Barking Kitten

Fiction, musings on literature, food writing, and the occasional Friday cat blog. For lovers of serious literature, cooking, and eating.


Close to forty. Not cool. Politically left. Atheist. Happily married. No kids.

Wednesday, May 09, 2007

Wendy Lesser's Room for Doubt

Wendy Lesser is editor of The Threepenny Review and author of eight books. Apart from The Pagoda in the Garden, all her work is nonfiction. She is, in her own words "an eighteenth century man of letters who happens to be female and lives in twentieth century Berkeley." (The Amateur, 5)

This inclination toward scholarly work outside academia brings us Room for Doubt, three extended essays. In this era of linked short fiction, postmodern fantasia, falsified memior, and cheesy self-improvement, Lesser is an anomaly. Reading her work is like brain floss: thanks to her thoughtful arrangement of words, sentences, and ideas, the world is suddenly (briefly, alas) a clearer place.

Part One, "Out of Berlin," discusses the Jewish reaction to Germany. Germany, Lesser realizes, remains a forbidden, frightening place to even the most deracinated Jews. Lesser herself is a vehement atheist whose relationship to her Jewish roots is akin to her having red hair: no more than a simple genetic trait. Yet she is in her fifties before a fellowship leads her to spend several months in Berlin, a city she comes to adore.

Lesser makes some excellent points about the tendency of some Jews to view the Holocaust as especially horrific, somehow worse than other genocides, of a more serious magnitude than the Armenians or Native Americans or Darfurians. Of course the Holocaust was horrific, but we Jews haven't cornered the market. And Lesser's very lack of religious feeling makes this clear to her perhaps sooner than to other Jews. Germany has compounded the Jewish inclination toward prioritized suffering by filling the nation with any number of wrenching plaques, museums, and memorials, not to mention the preserved camps themselves. Yet Lesser also find the German way of recalling human capabilty instructive:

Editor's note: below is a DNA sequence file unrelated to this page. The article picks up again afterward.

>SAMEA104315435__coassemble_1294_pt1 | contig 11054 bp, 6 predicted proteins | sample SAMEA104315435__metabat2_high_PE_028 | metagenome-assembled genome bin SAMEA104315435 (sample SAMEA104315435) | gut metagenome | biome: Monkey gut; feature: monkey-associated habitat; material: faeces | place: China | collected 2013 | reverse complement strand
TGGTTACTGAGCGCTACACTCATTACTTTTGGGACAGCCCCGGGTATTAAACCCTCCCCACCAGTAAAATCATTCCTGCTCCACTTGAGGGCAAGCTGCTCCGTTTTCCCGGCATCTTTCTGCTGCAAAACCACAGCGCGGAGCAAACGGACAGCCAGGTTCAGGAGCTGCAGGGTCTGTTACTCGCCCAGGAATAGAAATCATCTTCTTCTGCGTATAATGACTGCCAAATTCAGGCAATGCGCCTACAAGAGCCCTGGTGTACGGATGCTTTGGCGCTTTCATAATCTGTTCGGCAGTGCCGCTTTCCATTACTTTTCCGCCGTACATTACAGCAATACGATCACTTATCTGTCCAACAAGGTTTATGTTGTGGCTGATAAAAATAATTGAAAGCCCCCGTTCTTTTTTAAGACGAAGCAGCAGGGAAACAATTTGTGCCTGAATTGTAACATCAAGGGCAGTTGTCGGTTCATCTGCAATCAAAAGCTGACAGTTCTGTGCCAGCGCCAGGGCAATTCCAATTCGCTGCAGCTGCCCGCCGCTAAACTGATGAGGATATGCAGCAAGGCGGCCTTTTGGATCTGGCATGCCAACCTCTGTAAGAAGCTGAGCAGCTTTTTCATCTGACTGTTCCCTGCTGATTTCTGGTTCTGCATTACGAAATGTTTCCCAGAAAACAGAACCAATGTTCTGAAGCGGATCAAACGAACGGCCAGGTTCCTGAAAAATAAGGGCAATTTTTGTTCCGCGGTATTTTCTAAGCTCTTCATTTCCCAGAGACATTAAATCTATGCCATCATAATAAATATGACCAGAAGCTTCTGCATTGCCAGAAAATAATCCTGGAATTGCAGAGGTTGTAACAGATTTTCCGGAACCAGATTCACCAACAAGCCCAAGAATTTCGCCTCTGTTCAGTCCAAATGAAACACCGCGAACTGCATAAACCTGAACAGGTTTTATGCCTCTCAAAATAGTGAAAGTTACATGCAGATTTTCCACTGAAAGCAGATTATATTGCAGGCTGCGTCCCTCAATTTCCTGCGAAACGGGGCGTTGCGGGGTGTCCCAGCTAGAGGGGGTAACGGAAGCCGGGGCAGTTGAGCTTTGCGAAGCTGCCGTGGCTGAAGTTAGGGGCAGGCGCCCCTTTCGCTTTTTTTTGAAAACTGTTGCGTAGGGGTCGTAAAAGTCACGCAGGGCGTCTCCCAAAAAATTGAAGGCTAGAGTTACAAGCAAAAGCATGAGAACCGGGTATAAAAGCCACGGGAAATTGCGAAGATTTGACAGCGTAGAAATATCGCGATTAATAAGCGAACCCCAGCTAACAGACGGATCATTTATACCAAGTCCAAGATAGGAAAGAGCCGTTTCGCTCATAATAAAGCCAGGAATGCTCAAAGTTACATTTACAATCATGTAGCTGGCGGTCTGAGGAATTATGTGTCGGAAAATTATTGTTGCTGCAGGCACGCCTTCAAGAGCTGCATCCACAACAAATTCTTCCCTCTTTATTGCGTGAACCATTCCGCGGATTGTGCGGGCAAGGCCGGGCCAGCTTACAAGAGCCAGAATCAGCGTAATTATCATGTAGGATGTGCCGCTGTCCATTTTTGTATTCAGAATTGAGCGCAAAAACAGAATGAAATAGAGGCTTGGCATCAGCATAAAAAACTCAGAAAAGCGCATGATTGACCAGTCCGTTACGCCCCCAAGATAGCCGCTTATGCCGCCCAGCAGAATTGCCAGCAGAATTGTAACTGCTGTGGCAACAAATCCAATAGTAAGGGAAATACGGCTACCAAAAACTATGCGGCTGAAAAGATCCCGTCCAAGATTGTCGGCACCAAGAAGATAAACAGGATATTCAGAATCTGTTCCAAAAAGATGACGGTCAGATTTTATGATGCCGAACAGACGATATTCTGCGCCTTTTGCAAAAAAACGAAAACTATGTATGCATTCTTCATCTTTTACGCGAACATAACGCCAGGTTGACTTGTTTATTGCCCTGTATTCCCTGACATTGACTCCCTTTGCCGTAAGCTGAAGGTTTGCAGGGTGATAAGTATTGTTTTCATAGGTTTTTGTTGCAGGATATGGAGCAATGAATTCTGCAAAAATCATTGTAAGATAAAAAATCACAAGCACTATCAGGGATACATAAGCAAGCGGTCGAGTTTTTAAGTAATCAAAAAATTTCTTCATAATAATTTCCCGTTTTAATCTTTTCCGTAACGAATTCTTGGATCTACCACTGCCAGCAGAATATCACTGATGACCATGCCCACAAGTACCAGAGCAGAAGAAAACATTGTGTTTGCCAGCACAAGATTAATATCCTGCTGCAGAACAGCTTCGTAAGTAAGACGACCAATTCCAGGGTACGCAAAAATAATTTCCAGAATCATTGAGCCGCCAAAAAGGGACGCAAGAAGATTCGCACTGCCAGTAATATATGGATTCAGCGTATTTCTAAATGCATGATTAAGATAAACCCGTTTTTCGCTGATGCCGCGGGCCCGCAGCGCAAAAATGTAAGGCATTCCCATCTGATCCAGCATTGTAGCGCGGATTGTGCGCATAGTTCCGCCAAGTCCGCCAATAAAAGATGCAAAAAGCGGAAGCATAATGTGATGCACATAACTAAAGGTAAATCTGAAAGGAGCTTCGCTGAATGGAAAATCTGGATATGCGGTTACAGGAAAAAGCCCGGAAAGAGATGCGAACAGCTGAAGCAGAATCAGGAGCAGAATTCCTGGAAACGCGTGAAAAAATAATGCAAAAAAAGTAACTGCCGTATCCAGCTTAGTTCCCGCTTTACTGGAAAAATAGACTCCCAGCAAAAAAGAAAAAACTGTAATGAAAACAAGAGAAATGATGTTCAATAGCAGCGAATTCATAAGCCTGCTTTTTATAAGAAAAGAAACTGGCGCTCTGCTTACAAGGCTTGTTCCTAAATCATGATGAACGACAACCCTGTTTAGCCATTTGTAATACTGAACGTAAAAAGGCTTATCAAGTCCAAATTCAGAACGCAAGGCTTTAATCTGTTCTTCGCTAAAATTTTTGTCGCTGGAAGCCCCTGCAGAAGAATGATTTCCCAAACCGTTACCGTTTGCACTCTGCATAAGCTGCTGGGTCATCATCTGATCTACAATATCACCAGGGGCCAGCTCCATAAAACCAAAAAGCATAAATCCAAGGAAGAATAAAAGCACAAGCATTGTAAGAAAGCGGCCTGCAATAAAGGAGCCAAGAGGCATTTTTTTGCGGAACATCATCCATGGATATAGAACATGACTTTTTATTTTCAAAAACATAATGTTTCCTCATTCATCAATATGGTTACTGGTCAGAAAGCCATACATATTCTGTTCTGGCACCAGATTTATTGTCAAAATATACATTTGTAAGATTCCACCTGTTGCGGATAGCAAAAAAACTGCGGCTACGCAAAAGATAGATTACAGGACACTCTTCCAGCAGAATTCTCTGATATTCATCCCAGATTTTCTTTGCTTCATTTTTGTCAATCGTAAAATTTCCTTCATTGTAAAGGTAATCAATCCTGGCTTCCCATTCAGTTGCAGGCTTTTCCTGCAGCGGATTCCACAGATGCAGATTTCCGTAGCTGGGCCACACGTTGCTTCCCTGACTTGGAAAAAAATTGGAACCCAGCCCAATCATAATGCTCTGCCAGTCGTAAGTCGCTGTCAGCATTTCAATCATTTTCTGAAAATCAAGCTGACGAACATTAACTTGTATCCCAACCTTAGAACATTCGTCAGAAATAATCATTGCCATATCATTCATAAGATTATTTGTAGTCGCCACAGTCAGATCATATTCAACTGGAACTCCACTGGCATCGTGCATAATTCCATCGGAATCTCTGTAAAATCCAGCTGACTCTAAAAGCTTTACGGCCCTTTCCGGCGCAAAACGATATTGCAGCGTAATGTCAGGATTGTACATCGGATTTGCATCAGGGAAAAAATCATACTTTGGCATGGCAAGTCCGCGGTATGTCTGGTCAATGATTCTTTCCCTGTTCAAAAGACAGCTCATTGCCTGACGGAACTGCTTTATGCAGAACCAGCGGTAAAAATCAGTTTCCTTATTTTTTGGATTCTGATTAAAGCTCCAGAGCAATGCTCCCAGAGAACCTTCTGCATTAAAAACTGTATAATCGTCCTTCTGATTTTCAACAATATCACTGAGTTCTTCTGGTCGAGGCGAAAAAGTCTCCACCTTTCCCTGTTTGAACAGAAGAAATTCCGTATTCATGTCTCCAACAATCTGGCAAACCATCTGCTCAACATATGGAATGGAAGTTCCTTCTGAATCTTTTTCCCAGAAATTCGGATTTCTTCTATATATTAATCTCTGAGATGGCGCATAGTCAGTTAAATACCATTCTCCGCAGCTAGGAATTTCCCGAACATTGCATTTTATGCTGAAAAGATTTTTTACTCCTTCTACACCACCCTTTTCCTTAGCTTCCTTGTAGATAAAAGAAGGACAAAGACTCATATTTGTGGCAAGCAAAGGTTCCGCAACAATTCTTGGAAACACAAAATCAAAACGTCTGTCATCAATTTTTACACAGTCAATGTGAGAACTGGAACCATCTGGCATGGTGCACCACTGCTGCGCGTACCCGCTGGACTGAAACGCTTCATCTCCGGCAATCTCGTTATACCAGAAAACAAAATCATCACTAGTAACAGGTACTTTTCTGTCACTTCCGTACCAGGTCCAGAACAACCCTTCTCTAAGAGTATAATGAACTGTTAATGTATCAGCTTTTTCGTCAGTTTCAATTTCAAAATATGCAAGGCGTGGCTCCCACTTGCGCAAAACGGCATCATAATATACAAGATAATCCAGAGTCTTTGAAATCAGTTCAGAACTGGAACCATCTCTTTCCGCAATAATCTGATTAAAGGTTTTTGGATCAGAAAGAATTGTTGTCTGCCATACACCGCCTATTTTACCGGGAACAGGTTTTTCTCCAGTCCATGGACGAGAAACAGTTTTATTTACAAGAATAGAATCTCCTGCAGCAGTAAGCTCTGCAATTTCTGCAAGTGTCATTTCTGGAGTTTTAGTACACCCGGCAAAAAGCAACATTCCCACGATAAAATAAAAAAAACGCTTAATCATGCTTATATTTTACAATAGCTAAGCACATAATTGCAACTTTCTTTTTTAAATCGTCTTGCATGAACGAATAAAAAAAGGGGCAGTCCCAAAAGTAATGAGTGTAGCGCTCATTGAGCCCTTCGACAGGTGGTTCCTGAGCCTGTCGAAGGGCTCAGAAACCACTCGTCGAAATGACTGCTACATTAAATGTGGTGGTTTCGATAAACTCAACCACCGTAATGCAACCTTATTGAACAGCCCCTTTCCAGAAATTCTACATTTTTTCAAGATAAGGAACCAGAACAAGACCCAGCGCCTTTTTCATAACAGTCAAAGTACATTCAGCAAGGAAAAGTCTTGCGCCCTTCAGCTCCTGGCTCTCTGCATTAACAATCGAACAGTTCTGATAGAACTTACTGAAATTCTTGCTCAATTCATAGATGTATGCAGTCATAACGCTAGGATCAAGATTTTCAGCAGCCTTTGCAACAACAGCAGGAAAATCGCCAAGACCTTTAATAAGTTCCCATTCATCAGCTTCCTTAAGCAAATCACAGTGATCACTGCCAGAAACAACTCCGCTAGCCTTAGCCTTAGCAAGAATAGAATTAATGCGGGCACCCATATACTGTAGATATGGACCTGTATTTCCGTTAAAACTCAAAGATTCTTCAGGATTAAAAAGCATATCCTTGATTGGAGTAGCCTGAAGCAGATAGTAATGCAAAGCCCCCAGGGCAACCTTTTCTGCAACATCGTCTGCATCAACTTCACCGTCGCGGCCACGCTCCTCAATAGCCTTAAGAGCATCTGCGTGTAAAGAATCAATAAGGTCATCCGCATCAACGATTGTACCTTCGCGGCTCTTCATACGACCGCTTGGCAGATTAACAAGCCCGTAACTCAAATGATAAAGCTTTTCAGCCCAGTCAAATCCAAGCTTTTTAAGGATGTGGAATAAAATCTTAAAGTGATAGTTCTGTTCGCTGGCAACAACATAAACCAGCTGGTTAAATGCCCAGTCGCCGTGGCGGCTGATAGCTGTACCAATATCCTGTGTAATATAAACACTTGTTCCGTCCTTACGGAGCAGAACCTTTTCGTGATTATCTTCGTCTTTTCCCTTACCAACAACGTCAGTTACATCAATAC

"There is a level of moral awareness that invades everything in the country's daily existence, from the way it is governed to how people act toward each other on trains...what it has done is to produce a nation of people who are very much alive to their own capacity for unforgivable behavior--a capacity, they have learned, that is completely in keeping with being a nice, civilized, conventional sort of person in ordinary life." (13-14)

It is impossible to read these words without thinking of American culpability in certain international arenas; indeed, Lesser makes short work of the current Adminstration. Visiting the Reichstag, which is filled with artwork symbolizing the Final Solution, she writes: